So when going up, power is directly on u1 (up) winding and the opposite winding has the cap installed. When going down, u1 now has the cap attached which will phase shift the direction. By changing power from one side to the other of the cap (note how line power goes to either left or right side of cap depending on bottom contacts) that causes one winding to delay and encourage it to spin the other way.

    Does that answer your question?

    Might want to post some pictures. It would help clarify exactly what you have.
     
  5. Tha fios agaibh

    Tha fios agaibh

    2,088
    699
    Aug 11, 2014
    Here's a crude sketch. Contacts with a line through them are normally closed. 20180803_184447-1.jpg
    Edit: I forgot to add stop button.
     
  6. Jamal

    Jamal

    5
    1
    May 8, 2018
    Thank you sir!
    Attached are the pictures of the control unit and schematic for electrical motor. If I could connect my 3 wires motor to this unit directly (not using the pendent wires) somehow, I trust it would be much easier for me. Would have any idea how I could accomplish that? is it possible at all since the motor is 3 wire and unit output requires 4 wires? thank you IMG_0189[2].JPG IMG_0188[1].JPG IMG_0172[1].JPG IMG_0178[1].JPG
     
  7. Tha fios agaibh

    Tha fios agaibh

    2,088
    699
    Aug 11, 2014
    I have no idea whats in that control box. Probably not feasible because it looks like a foreign voltage (230v ?) controls, while the hoist circuit suggests it's a North American voltage (120v).

    You can't guess at circuitry, know and understand what your hooking up.

    As I said, it's important to first find out what voltage and full load current your motor draws so you can calculate the correct fuse or circuit breaker.

    The limit (overtravel) switches and stop button should be added to the controls ahead of the contactor coil.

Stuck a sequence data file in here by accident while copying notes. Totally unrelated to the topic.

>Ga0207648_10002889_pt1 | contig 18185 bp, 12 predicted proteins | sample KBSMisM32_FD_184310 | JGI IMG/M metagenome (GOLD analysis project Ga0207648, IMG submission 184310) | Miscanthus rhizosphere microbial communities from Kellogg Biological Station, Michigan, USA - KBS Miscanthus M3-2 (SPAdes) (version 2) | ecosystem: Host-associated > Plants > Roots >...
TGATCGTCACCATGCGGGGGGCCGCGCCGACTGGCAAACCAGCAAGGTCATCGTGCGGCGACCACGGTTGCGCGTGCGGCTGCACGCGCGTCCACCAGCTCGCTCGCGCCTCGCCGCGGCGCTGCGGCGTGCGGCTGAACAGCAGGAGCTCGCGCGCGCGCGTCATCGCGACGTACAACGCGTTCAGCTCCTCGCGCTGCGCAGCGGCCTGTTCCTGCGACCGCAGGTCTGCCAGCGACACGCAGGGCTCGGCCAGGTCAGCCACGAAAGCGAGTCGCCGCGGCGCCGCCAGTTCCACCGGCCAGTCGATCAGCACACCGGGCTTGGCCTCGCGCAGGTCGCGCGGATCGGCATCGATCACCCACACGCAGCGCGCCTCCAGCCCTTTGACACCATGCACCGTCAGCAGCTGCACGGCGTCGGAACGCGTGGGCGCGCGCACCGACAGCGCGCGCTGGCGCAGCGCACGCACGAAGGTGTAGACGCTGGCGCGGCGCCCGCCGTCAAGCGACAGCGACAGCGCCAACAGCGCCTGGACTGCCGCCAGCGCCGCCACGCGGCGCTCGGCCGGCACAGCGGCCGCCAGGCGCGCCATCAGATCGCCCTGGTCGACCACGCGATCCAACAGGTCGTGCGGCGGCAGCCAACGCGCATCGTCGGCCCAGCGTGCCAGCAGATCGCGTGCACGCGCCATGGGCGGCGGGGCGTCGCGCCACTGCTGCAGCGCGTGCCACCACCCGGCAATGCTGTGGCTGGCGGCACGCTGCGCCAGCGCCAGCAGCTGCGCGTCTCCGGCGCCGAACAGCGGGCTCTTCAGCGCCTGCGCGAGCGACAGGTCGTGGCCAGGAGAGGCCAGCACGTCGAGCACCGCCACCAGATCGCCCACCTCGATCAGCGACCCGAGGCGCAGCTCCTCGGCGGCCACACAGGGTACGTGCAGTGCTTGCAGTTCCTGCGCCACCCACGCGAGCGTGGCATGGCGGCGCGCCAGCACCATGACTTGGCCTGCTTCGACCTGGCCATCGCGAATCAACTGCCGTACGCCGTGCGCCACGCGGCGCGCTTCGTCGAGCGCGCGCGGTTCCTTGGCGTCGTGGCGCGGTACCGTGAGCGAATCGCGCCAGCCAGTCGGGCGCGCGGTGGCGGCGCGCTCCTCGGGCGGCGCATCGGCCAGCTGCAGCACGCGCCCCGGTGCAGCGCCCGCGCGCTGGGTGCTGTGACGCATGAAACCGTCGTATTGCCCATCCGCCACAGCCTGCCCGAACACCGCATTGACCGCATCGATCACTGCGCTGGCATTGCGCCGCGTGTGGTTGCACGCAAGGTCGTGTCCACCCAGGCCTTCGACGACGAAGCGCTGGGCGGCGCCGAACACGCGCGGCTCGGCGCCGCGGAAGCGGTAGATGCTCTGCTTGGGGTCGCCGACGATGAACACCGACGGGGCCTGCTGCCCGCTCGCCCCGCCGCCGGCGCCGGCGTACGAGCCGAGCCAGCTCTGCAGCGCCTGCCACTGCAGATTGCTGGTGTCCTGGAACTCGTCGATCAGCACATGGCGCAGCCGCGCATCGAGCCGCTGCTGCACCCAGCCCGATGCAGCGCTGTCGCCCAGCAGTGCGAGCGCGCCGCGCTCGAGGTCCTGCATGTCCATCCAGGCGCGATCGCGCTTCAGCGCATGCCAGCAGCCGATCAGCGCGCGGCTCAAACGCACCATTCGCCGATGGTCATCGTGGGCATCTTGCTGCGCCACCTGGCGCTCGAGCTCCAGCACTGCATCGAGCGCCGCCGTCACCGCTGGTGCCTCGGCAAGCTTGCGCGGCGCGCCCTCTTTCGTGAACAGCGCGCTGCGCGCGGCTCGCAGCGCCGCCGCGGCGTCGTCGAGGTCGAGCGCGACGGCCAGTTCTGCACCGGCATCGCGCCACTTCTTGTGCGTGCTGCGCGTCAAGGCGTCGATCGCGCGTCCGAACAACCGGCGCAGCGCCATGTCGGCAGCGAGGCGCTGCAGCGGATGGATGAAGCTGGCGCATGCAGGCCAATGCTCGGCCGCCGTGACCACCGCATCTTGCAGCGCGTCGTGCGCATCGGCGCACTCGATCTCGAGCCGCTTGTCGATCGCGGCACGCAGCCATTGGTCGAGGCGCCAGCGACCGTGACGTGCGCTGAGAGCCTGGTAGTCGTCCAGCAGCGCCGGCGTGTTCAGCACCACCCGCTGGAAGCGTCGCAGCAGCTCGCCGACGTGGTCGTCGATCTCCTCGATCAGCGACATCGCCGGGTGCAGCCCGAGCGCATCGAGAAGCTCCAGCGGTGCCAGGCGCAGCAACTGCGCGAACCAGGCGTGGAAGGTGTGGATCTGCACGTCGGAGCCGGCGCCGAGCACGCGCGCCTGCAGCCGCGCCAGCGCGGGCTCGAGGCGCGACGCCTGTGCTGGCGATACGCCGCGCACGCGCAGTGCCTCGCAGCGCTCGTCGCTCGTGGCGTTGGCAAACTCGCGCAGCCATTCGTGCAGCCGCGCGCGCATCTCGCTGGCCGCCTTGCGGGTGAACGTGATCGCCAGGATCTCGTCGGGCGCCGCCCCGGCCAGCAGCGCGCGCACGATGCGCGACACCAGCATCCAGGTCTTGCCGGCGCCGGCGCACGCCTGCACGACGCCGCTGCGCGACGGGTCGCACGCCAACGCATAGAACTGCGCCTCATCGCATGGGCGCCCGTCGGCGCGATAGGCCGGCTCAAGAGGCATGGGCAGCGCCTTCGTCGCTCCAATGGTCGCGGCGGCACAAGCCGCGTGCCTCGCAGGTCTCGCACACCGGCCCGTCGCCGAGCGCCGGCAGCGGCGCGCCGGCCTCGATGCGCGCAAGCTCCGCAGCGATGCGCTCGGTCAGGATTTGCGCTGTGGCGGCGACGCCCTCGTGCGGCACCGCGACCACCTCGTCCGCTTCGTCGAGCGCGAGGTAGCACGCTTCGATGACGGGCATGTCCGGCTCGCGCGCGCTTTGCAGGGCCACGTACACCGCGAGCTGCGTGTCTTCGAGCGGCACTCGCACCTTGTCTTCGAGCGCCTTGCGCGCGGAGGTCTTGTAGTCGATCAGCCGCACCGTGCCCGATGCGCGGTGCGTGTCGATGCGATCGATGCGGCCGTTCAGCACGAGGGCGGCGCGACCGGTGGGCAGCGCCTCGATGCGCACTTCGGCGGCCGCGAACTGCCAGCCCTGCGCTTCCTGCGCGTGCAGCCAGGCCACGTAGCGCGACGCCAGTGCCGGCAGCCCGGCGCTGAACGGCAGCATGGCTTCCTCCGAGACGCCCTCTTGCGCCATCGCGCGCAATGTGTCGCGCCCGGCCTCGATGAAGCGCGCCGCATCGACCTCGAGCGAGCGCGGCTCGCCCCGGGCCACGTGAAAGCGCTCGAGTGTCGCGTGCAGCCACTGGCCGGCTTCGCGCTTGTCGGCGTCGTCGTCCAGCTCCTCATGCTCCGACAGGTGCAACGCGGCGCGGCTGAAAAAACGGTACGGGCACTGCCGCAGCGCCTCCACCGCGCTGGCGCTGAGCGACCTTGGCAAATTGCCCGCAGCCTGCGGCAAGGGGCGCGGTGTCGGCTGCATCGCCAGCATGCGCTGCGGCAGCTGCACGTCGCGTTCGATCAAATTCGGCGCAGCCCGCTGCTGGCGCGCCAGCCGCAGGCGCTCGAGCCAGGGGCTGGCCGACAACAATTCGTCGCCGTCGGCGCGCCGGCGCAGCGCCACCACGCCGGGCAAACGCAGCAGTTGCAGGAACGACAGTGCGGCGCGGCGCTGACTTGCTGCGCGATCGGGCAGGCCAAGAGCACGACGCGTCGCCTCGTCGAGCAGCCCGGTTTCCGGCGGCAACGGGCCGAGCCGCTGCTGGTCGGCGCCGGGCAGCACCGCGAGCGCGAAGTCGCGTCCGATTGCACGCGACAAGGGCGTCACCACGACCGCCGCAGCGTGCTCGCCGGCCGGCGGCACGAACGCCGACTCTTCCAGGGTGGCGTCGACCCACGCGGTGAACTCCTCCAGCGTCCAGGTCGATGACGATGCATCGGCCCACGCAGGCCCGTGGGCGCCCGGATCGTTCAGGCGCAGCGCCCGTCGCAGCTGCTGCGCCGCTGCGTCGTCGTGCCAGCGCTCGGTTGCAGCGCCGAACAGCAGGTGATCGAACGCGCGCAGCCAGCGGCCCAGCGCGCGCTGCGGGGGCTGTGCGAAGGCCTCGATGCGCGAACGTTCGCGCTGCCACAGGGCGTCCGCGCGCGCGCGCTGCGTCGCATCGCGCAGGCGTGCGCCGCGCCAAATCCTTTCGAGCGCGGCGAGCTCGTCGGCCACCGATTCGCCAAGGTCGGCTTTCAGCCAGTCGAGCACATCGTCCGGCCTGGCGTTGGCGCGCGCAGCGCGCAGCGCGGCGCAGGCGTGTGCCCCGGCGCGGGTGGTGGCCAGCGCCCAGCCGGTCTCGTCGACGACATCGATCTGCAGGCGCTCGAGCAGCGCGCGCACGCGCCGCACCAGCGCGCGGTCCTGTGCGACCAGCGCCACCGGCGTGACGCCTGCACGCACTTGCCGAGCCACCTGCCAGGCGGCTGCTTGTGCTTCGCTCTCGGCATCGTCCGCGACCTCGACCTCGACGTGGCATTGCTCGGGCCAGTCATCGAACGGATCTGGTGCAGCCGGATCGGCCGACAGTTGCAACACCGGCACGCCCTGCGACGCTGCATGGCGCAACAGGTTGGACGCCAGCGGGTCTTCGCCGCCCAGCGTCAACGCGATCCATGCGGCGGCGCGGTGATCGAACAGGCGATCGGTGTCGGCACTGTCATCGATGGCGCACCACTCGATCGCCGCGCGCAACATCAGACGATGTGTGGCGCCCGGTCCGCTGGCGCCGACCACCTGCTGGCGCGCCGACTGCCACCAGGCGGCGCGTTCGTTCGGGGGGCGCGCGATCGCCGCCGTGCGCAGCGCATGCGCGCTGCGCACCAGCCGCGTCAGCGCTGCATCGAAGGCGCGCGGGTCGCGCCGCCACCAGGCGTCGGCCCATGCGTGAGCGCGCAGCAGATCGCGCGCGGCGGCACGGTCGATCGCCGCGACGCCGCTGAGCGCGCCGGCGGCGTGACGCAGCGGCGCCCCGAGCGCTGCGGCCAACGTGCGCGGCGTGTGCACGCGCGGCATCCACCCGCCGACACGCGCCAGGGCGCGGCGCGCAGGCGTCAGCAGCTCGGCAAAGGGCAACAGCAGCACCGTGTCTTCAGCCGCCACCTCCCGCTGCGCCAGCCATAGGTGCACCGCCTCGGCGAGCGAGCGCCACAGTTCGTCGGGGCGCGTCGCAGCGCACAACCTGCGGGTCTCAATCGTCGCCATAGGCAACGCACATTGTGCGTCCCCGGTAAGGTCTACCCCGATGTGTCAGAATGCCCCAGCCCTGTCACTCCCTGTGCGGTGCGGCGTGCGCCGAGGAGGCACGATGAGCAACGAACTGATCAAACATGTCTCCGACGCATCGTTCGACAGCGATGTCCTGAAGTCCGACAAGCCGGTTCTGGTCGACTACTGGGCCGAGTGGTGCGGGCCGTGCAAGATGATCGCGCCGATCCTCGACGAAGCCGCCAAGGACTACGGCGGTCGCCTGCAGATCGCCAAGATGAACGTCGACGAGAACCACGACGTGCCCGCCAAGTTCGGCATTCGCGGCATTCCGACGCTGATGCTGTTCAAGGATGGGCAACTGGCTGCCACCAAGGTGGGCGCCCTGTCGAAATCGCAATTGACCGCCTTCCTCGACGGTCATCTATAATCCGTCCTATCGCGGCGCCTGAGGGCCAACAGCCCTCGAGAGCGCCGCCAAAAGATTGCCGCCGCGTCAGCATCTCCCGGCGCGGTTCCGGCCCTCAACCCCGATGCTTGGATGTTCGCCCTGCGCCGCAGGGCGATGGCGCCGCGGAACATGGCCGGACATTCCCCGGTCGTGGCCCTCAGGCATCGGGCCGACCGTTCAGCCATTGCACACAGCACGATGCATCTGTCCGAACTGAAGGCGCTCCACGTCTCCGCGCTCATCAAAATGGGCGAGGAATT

Again I've no idea what current it draws but you probably need a contactor that looks something like this. Screenshot_2018-08-03-22-41-42-1.png
     
  8. Jamal

    Jamal

    5
    1
    May 8, 2018
    Thanks for all your help Dave. I am not sure if details below make any changes to your previous comment.
    There are two connectors (just like what you showed in your post) and a wireless receiver in the box, control box is set up for 110v, my motor is 110V, 7.1Amp, 3/4 HP. There is a transformer that convert 110V to 12DC to power up the wireless receiver. Here is the inside of the yellow box,

    IMG_0179[1].JPG IMG_0180[1].JPG IMG_0182[1].JPG
     
  9. Tha fios agaibh

    Tha fios agaibh

    2,088
    699
    Aug 11, 2014
    My name is John. You might have seen where dave clicked on the "like" button on one of my posts?
    Anyway, It looks like your in business with what you have! Instead of deciphering the existing wiring I suggest just removing the wiring and starting from scratch.

    Now. Looking at the sketch I posted, reinstall the red jumper wires to match what you see.
    You only need to use two main contacts out of the three on each contactor. The normaly closed contact is the narrower one on the right (unlike how I drew it on the left).
    In fact, don't worry about the nc contacts right now. We'll just do the motor leads for now.
    I recommend you use a wire size of 14awg or larger for the motor conductors but 16awg will do if that's what the red wires are.
     
  10. Tha fios agaibh

    Tha fios agaibh

    2,088
    699
    Aug 11, 2014
    For now, just remove the 3 red wires on top and bottom of each contactor. These are the main contacts. Leave the normal closed contact wiring and the rest. It may be ok the way it is.
     
  11. Jamal

    Jamal

    5
    1
    May 8, 2018
    Thanks John, I was writing an email to a colleague of mine (Dave) on a business related issue, I didn’t realize called you his name... sorry!
    Thank you for your suggestions, I am going to give it a try in next few days, I let you how it goes.
    I appreciate the support/attention I got on my problem.

    Cheers!
     
    Tha fios agaibh likes this.